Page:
Last year, I proposed the formation of construction city academies to combat the lack of basic skills in young people. Now, here’s how we should finance them ...
One of Gordon Brown’s bad decisions as chancellor was to interfere in the valuation and taxation of occupational pensions. He has turned what was the best system in the world in 1997 into the unmitigated disaster we have now. His worst decision by far though was, through retrospective legislation, to divert all the blame and remedial costs for that failure onto employers. By doing so, he has virtually killed off defined benefit pensions and voluntary employer-led schemes in general.
Brown’s perceived success at pulling off this audacious blame transfer is encouraging other departments to try the same trick. The Department for Education and Skills wants employers to accept responsibility for remedial literacy and numeracy training because the schools have failed in their basic task. Employers aren’t going to be caught again. At a regional Learning and Skills Council presentation last month, the clear message to the government from the employers present was “put your own house in order rather than trying to con employers into doing it for you”. Schools must ensure that 16-18 year olds are literate and numerate and fit for purpose when they reach work or university.
There is no sign that the government has the will or ability to repair the damage itself. The only response we get is more misleading spin. Last October, I wrote that the construction industry should sponsor its own construction city academies as the only way to resurrect standards of basic education. Nothing has changed since then. The construction industry has workplaces throughout the UK and is the only industry with an established and successful national training regime. We have a unique opportunity.
CITB-ConstructionSkills has made a fine start by opening its first ConstructionSkills academy at Bovis Lend Lease’s Bishopsgate project in London. The intention over the next five years is to open 30 such temporary training centres attached to large projects. These will create 10,000 local apprenticeships by 2010 and facilitate the awarding of 100,000 NVQs to experienced workers.
But this won’t help raise the educational standards of those under 16. How much better it would be for everyone if, instead of being temporary, these skills academies were constructed alongside and formed part of new permanent city academies, well governed by the construction industry.
A small addition to the VAT charged on all construction services and supplies would be easier to collect than a training levy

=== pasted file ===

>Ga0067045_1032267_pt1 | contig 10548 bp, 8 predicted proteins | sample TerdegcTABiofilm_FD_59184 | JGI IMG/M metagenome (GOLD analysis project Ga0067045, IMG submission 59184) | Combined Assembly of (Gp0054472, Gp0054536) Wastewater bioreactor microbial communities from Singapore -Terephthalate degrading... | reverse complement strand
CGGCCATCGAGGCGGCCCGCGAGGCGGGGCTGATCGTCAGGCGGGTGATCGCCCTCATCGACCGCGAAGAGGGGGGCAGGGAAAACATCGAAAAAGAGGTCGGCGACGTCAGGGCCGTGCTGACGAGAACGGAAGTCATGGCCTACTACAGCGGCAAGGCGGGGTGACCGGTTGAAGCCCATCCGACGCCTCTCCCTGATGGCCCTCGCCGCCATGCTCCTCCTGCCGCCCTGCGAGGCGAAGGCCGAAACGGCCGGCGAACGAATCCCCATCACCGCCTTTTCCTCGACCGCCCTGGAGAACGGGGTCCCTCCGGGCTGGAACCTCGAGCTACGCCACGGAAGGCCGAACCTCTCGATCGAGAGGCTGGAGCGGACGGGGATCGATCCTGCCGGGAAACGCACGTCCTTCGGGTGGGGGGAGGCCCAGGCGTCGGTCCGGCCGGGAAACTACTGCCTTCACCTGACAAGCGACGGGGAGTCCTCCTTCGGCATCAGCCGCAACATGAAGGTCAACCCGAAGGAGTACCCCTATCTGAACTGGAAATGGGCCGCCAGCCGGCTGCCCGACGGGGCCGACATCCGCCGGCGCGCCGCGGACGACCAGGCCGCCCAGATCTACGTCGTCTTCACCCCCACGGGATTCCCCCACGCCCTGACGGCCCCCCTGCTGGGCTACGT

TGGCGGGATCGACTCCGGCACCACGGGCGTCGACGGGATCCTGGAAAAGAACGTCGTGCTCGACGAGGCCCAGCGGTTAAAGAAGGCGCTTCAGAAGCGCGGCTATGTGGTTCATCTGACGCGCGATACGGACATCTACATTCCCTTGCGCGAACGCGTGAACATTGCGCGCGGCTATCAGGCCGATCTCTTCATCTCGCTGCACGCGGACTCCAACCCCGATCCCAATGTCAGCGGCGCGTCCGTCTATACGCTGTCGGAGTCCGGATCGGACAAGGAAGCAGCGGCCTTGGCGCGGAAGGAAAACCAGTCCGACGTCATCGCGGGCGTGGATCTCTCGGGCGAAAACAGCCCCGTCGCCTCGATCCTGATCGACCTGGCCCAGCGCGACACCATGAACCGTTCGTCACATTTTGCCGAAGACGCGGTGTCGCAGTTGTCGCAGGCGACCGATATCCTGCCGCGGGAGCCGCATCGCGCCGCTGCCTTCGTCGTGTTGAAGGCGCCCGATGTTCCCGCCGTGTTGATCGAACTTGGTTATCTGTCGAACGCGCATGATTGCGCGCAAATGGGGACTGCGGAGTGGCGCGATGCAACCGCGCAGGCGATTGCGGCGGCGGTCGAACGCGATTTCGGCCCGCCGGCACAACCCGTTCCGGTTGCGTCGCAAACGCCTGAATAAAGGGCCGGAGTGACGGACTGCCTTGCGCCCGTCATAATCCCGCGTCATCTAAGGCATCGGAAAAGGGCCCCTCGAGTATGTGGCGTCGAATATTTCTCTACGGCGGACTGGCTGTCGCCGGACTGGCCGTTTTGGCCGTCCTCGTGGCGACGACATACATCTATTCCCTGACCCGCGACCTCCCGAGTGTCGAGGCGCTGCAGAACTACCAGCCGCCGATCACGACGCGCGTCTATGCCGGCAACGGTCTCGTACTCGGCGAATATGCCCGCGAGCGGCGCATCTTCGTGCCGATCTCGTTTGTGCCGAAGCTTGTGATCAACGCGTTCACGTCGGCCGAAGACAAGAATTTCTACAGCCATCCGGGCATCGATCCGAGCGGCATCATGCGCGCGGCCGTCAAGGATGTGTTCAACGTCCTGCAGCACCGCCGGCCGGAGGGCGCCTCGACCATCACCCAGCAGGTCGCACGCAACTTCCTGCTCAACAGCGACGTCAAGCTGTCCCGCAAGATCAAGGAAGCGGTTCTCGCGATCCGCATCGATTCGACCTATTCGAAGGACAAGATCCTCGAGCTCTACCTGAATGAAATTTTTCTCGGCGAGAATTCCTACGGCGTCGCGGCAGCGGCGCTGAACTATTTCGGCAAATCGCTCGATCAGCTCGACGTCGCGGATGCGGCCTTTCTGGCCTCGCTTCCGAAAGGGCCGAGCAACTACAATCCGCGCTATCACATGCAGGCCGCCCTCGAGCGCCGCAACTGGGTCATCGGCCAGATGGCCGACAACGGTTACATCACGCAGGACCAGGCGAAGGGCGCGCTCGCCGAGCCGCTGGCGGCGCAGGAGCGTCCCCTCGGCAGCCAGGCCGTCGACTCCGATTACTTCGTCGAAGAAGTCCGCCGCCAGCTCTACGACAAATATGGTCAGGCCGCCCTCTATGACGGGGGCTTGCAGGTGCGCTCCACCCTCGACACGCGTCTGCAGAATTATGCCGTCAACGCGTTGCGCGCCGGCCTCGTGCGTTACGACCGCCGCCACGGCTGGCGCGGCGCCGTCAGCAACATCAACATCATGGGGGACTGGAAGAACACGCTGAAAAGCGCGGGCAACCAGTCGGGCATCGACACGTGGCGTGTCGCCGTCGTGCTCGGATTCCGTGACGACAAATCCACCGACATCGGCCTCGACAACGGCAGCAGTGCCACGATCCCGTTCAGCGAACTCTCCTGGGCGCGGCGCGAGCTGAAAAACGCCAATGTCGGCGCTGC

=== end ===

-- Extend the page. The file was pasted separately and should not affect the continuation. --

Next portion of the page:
Such a radical change of approach would cost us serious money and require a complete review of the scope and assessment of the training levy. The current payroll levy on those who employ direct labour or engage labour-only subcontractors has hardly changed since the CITB began.
The scope should now be extended to spread the load more equitably and engage everyone who makes a living from the industry or its products. That will include all designers, QSs, project managers, engineers, construction managers, building surveyors plus all those consultants on the fringe involved in training, safety, regulations and so on. We must also include those who make the most profit from our industry: the housebuilders, property developers and the material manufacturers and suppliers.
The levy assessment method, to reflect the diversity of businesses, should be based on overall turnover or fee income. Even better, to share the burden more evenly across all those who benefit from construction and the DIY market, a small addition to the VAT charged on construction services and supplies would be much easier to collect.
Either way we could increase the total levy necessary to fund, manage and expand purpose-designed education and training through our own construction skills academies (CSAs). Then it doesn’t matter if it’s Gordon Brown, David Cameron or even Menzies Campbell who is in charge of government spin. Through our own network of CSAs we can ensure that we educate and train young people to the highest standards, without destructive political interference.
Colin Harding is chairman of Bournemouth-based contractor George & Harding
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